The Colombian government issued a new regulation that establishes the regulatory framework to commercialize master cannabis preparations for Colombian medicinal cannabis, a market estimated to comprise some 5 million patients.
On March 2, the Ministry of Health issued Resolution 315, which not only opens up the Colombian market for medicinal cannabis but also allows the transformation of dry cannabis flower into derivative products for companies that set up industries at free trade zones.
“The resolution benefits the sector because it provides clarity on narcotic drugs, psychotropic substances and precursors that are subjected to be controlled, and differentiates them from those that do not require oversight,” Rodrigo Arcilla, director of the Colombian cannabis association Asocolcanna told Cannabis Business Times.
Master cannabis preparations with 0.2% of THC or higher, including oils, non-psychoactive and psychoactive cannabis, must be registered to the country’s National Narcotics Fund, according to the resolution.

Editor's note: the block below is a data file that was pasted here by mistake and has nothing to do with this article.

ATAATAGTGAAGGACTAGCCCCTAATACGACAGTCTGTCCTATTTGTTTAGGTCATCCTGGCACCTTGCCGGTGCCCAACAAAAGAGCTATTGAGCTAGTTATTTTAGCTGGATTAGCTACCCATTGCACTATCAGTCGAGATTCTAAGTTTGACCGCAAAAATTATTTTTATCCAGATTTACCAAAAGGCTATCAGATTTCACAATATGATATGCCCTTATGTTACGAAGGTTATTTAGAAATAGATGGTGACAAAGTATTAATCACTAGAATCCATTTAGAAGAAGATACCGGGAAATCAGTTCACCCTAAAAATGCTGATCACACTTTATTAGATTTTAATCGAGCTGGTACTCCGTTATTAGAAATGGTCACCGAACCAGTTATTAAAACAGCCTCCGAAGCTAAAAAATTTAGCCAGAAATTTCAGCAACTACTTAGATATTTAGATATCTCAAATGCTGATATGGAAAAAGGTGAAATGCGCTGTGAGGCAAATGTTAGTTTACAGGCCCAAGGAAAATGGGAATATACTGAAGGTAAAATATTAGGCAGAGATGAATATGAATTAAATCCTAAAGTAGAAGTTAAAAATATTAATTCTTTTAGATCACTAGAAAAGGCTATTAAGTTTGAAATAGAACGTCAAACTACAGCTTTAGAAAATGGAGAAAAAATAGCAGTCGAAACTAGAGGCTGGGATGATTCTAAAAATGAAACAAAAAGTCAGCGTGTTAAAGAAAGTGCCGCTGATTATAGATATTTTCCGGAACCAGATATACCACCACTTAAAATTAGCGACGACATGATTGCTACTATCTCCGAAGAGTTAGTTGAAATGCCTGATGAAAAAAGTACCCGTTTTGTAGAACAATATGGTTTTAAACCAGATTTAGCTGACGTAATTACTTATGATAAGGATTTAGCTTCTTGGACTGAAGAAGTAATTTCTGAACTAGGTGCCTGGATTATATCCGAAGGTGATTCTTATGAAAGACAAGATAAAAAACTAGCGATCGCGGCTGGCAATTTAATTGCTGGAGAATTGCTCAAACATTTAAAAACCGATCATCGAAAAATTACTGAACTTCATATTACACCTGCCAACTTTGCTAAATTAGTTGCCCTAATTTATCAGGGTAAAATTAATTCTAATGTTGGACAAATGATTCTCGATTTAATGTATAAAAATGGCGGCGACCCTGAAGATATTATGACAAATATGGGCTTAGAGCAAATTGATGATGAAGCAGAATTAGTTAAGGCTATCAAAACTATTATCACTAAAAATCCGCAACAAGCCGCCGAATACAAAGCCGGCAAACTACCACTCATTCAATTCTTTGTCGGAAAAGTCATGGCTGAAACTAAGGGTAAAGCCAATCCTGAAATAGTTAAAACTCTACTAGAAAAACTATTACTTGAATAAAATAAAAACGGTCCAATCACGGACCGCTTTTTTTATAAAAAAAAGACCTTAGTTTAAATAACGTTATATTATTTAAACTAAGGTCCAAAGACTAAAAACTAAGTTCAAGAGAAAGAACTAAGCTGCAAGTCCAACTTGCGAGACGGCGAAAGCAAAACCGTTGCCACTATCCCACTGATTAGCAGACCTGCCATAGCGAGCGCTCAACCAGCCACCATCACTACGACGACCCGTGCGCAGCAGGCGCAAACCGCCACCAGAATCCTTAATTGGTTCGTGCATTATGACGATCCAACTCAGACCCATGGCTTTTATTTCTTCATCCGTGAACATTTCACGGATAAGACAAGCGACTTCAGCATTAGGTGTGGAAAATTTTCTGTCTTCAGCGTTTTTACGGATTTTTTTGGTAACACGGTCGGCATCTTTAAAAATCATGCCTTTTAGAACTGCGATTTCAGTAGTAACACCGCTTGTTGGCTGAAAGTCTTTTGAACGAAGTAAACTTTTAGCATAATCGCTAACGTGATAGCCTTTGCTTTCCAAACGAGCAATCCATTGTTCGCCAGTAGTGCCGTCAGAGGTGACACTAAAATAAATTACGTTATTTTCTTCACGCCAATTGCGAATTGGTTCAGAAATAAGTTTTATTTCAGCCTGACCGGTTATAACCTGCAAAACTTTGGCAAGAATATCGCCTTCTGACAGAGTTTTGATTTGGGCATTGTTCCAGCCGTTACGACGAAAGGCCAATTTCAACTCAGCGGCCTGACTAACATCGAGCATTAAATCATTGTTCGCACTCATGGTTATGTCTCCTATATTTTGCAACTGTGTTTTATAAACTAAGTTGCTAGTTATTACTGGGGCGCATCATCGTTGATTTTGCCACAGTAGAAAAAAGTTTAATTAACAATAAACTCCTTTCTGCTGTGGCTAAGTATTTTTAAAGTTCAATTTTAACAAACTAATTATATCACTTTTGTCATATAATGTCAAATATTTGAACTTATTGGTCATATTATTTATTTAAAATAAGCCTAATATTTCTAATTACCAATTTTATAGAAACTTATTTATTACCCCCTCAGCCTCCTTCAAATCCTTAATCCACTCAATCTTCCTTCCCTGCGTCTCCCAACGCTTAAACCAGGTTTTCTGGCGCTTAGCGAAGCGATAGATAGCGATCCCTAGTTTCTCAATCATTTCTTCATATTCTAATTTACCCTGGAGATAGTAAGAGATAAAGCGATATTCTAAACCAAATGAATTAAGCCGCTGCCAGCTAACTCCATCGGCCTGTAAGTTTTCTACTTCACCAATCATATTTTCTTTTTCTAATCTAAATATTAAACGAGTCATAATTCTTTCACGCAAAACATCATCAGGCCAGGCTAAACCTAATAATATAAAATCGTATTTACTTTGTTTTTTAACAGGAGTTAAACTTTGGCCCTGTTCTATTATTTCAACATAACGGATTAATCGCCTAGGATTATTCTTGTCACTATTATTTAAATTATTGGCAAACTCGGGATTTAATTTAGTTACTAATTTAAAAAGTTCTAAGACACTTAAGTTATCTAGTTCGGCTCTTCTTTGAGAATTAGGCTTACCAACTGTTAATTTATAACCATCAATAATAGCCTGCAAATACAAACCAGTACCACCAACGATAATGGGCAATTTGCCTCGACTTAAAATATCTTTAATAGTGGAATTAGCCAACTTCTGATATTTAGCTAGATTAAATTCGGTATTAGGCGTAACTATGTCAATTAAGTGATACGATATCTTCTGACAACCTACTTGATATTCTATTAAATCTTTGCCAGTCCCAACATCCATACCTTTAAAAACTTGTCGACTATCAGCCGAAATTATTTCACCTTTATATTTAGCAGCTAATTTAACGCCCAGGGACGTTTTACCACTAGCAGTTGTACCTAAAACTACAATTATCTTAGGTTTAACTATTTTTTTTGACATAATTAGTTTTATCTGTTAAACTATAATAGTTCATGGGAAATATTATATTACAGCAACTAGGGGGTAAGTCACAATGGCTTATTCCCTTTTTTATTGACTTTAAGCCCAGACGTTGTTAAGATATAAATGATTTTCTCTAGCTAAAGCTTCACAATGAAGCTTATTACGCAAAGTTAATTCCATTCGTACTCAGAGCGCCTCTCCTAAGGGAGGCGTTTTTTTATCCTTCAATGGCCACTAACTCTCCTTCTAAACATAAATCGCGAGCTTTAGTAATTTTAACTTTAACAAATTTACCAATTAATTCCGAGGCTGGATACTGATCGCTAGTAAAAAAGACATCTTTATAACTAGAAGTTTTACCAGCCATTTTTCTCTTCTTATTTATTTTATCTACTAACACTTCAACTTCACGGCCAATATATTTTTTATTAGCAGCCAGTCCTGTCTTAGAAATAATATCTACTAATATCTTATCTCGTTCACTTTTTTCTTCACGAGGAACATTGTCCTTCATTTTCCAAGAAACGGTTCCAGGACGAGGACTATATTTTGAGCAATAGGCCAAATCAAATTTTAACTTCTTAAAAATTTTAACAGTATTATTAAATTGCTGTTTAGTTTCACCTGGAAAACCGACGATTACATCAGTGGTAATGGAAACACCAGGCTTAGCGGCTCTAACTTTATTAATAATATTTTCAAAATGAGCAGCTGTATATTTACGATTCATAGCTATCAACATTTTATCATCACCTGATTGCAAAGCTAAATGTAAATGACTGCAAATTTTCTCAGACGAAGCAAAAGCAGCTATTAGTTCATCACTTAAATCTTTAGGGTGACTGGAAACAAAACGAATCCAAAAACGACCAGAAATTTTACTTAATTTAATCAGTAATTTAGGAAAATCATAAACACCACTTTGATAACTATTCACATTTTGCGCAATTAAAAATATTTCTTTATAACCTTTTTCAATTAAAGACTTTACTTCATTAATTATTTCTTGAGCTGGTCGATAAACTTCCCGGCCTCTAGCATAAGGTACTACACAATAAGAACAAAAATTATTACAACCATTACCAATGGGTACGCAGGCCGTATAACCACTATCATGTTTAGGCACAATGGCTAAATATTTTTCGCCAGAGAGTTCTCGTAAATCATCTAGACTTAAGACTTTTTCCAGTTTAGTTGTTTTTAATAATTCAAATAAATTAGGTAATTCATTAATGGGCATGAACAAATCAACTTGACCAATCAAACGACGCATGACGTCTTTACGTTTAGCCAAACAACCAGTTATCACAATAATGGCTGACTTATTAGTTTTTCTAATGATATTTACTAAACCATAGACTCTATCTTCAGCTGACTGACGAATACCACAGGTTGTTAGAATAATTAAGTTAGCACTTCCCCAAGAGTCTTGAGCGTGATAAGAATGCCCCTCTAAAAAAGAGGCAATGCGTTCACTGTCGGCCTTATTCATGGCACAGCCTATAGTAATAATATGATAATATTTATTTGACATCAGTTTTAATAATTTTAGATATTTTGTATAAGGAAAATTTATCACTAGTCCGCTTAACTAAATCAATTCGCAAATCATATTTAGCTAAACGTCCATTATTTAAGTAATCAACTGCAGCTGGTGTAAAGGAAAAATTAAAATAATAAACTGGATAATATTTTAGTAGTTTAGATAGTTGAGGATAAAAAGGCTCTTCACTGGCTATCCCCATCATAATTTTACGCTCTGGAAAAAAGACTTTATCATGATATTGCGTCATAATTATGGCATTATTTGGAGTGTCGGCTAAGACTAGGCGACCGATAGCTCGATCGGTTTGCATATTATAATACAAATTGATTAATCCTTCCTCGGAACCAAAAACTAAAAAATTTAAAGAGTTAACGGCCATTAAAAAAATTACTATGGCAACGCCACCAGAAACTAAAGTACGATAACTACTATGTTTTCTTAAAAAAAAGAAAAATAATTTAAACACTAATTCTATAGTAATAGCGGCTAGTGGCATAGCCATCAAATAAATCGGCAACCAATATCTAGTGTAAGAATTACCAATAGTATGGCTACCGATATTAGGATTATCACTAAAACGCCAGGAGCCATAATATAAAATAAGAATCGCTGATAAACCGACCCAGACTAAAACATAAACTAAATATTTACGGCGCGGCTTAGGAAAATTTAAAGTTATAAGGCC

For the magistral formulations derived from cannabis with less than 0.2% of THC, the derivative products will not be audited by the National Narcotics Fund.
The resolution states that all magistral formulations based on cannabis must be sold only with a medical prescription at pharmacies in this South American nation with a population of 50 million residents.
In addition, all magistral formulations must all be certified by the National Food and Drug Surveillance Institute, INVIMA, for meeting Good Elaborating Practices (GEP) standards. Analysts, companies and law firms believe INVIMA could take between four to 12 months to issue the certificates on GEP practices.
Carlos Ernesto Lucio, expert in cannabis regulation, said